2012 On The Cheap
Pinchin’ Pennies In The New Year
I’m not really a cheapskate—not in my heart, anyway. It’s just that I decided to have kids rather than cash, y’know? But I admit, when I look at some price tags, I hear bagpipes wailin’ and the Scottish blood runs in me like the Rogue River at spring thaw. The way the economy is going—or not goin’—2012 is lookin’ like a great year for penny-pinching, ain’t it?
Recently, I barely dodged the bullet on some serious flooding damage. I had to rescue and repack enough ammo to make Hillary faint dead away and Eric Holder issue a fatwa on me. They’d call it an “arsenal.” I call it “a good start.” Anyway, it was so wet you coulda wrung out the air into a bucket. I bought new airtight containers, but if I packed that ammo without desiccant it would be destroyed anyway. I needed powerful desiccant and lots of it, preferably cheap! Have you ever tried to buy desiccant packs in bulk? And as a chemical-savvy friend cautioned, often they’ve lost considerable effectiveness by the time you get them.
“Follow me, pal,” my buddy said, and led the way to a grocery store. There he grabbed an 8-pound bag of kitty litter, two boxes of store-brand teabags without strings and tags, and a cheap roll of 2-inch wide packing tape. The primary ingredient in Fresh Step kitty litter is silica gel—desiccant!—and no fillers which would break down and fail. Regular kitty litter won’t cut it. The teabags were 200 for 2 bucks.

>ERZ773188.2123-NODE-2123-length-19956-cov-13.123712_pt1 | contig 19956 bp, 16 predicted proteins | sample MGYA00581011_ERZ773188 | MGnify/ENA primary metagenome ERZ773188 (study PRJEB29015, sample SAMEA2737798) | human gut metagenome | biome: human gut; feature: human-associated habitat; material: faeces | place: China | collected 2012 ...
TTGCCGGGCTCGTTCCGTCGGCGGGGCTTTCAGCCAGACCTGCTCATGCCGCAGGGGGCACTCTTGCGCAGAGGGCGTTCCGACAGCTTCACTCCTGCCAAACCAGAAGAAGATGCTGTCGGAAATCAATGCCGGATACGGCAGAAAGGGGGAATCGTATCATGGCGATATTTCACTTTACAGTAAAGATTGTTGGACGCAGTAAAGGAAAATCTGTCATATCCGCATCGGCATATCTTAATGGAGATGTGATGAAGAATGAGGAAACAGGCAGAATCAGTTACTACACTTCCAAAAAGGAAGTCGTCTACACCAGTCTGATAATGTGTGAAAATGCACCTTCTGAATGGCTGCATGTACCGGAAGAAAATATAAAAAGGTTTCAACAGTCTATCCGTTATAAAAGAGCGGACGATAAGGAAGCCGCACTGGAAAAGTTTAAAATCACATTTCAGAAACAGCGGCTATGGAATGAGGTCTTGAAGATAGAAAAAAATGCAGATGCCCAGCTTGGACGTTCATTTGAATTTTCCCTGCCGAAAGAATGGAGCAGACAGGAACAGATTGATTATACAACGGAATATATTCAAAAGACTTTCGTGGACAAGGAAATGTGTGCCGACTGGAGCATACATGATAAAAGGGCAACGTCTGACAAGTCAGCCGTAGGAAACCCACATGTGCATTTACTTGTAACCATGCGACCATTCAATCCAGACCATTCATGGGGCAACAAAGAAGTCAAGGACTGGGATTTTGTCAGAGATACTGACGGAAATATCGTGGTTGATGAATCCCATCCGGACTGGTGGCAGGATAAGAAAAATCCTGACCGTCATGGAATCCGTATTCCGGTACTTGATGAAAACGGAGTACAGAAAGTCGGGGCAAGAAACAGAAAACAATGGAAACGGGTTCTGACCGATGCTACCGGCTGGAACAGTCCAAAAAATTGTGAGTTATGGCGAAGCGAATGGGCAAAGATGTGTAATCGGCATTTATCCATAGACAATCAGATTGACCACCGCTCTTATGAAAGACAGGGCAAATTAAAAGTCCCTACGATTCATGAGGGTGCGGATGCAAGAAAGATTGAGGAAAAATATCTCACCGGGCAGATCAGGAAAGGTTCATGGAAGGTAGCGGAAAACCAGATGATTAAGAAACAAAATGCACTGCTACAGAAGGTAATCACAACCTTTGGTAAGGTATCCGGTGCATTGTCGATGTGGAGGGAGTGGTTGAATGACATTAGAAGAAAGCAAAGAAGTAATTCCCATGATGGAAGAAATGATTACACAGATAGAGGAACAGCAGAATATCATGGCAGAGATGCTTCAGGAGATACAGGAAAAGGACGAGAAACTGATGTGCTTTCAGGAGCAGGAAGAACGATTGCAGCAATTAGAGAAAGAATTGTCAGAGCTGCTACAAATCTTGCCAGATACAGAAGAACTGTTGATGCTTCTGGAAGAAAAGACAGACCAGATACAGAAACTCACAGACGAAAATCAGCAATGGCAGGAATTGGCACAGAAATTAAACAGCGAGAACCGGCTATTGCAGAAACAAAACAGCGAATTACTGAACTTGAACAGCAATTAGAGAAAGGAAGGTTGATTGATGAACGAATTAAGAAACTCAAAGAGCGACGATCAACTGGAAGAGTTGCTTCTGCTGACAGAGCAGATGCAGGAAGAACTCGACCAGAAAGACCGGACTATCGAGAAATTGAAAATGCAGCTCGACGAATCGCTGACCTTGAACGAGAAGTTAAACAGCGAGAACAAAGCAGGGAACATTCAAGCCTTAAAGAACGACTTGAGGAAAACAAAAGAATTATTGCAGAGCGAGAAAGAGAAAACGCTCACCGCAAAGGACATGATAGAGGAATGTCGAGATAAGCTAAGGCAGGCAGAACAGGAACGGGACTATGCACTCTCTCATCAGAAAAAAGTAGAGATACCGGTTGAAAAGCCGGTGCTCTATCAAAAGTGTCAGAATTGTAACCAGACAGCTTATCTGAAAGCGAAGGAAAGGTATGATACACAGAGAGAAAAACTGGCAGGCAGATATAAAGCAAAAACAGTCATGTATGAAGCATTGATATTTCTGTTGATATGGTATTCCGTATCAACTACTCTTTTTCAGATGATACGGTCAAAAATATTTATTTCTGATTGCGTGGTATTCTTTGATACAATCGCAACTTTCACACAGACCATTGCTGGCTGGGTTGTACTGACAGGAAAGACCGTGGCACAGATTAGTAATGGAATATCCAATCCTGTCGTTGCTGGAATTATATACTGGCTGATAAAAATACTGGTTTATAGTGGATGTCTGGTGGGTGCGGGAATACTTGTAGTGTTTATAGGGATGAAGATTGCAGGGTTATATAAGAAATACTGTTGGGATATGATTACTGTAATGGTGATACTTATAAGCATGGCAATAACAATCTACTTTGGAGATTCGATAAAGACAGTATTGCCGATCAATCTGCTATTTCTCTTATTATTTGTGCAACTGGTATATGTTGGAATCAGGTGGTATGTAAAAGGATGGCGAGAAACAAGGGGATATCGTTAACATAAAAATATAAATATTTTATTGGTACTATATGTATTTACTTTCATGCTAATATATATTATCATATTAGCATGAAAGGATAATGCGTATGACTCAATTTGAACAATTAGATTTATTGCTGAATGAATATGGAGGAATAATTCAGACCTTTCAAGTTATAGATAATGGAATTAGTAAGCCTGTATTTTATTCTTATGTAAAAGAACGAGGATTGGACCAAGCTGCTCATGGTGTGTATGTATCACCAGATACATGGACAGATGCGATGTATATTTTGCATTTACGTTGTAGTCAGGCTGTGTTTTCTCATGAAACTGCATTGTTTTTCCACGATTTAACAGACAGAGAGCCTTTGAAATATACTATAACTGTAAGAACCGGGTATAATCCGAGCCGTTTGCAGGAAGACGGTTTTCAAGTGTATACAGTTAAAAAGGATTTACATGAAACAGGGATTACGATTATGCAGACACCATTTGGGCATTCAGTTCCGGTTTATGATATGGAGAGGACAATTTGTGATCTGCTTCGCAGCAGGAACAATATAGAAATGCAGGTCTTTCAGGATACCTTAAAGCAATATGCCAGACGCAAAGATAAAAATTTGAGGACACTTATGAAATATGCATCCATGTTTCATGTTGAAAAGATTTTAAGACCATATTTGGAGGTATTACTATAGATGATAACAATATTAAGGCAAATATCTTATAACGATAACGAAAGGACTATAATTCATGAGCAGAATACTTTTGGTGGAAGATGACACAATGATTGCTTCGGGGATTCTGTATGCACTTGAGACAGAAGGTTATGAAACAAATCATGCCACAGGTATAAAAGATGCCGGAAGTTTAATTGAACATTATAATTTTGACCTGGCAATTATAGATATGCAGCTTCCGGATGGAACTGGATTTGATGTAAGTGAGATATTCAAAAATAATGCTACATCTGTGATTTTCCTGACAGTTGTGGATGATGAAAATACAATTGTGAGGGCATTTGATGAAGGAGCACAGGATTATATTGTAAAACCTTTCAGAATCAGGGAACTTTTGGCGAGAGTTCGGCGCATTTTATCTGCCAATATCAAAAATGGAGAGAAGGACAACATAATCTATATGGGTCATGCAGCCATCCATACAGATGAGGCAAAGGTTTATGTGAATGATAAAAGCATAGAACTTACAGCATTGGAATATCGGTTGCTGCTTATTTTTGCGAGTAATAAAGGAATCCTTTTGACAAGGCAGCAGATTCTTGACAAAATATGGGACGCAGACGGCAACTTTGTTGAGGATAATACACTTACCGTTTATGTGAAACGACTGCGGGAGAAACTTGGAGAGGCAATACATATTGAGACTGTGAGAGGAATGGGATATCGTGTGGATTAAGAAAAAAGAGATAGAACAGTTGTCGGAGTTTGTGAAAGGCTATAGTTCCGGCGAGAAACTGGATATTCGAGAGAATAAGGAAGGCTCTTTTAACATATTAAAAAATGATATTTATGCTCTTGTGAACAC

We slit the teabags, poured the tea into a canister, filled the bags with silica gel, then sealed the ends with tape strips. Voilà! Cheap, highly effective desiccant. And yes, they can be refreshed on a baking sheet in the oven at 170 degrees F for an hour or so. If you don’t mind the mess, you can pour it in loose, but since I was discarding damp paperboard boxes and packing loose rounds, the teabags were a great choice. Note: Do not let Fluffy use the litter before you bag it.
Penny Squeezin’ ‘Til Honest Abe Squeaks
A quick survey of some premium synthetic gun lubes show retails of $2.50 to $7 per ounce. At about $8 per quart, Mobil 1 synthetic motor oil runs 25¢ per ounce. I recently joined a 1/2-dozen shooters I know and more I’m acquainted with who service their lube-thirsty ARs with Mobil 1. Most also very selectively apply dabs of light synthetic grease on the hardest wear points.
Will it stand up to an AR’s heat and friction? Oh, yeah. Those I’ve spoken with have had outstanding results. Now, whether you’re using high-end gun-goop or Mobil 1, you want to avoid wastage by excessive lubing and greasing. A Try Pak of six syringes in 10, 30 and 50cc sizes costs $14.99 from Brownells, and they’ll put just the right amount exactly where you need it. They’re cleanable and reusable almost indefinitely, saving both time and money.
If you shoot a DGI—Direct Gas Impingement—AR, consider purchasing a FailZero or NP3-Plus treated bolt and carrier group. You’ll virtually eliminate wear, and save countless hours of carbon-scraping and cleaning. Several shooters I know lube their receivers with Mobil 1 and run FailZero or NP3-Plus BCG’s lubeless for thousands of rounds between easy, wipe-off cleanings.